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Text of Senator John McCain's concession speech

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Thank you. Thank you, my friends. Thank you for coming here on this beautiful Arizona evening.

My friends, we have -- we have come to the end of a long journey. The American people have spoken, and they have spoken clearly.

A little while ago, I had the honor of calling Sen. Barack Obama to congratulate him. To congratulate him on being elected the next president of the country that we both love.

In a contest as long and difficult as this campaign has been, his success alone commands my respect for his ability and perseverance. But that he managed to do so by inspiring the hopes of so many millions of Americans who had once wrongly believed that they had little at stake or little influence in the election of an American president is something I deeply admire and commend him for achieving.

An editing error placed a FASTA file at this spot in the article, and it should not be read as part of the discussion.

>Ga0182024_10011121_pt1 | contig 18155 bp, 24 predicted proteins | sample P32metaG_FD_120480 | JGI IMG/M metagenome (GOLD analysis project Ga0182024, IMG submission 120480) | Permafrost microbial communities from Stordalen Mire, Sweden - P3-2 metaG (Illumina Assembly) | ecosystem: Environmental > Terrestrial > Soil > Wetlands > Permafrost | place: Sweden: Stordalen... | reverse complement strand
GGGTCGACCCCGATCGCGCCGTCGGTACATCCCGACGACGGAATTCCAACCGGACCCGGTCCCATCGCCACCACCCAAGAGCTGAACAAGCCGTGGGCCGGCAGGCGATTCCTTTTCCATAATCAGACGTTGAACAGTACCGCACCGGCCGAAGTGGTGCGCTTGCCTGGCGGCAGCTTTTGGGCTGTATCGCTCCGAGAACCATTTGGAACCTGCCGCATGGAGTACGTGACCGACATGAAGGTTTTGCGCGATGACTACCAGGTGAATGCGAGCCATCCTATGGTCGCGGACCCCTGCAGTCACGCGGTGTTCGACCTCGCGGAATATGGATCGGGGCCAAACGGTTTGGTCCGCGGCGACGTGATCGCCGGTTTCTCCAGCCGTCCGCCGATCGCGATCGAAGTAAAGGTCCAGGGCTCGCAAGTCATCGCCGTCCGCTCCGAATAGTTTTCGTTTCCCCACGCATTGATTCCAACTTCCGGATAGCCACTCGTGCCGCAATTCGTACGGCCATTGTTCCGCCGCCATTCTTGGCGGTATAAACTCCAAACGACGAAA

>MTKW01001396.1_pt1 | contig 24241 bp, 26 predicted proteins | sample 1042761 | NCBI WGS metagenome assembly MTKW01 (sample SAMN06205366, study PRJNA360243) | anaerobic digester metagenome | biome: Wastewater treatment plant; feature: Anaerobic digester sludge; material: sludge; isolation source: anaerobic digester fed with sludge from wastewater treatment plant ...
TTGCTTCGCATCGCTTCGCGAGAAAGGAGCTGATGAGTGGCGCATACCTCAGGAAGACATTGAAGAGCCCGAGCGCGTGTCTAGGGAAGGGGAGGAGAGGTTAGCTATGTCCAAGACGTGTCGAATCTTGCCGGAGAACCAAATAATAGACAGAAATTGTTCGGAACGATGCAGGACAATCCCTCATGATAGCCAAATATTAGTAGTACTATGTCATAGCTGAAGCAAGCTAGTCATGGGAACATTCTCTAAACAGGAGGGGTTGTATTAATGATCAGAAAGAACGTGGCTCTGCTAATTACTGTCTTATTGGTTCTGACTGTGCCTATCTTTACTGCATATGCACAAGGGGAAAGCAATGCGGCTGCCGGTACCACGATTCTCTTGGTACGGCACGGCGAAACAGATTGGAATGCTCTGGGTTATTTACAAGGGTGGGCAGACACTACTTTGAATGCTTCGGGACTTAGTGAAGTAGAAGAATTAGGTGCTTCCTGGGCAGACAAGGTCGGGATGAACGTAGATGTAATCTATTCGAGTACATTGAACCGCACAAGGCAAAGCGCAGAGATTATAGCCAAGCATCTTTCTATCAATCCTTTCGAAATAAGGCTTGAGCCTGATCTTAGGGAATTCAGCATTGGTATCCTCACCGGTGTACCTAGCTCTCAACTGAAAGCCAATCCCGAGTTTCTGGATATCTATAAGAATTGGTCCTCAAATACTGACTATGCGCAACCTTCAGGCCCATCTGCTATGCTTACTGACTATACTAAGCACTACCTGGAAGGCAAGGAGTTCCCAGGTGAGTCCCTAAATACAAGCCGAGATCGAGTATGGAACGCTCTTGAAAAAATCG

This is an historic election, and I recognize the special significance it has for African-Americans and for the special pride that must be theirs tonight.

I've always believed that America offers opportunities to all who have the industry and will to seize it. Sen. Obama believes that, too.

But we both recognize that, though we have come a long way from the old injustices that once stained our nation's reputation and denied some Americans the full blessings of American citizenship, the memory of them still had the power to wound.

A century ago, President Theodore Roosevelt's invitation of Booker T. Washington to dine at the White House was taken as an outrage in many quarters.

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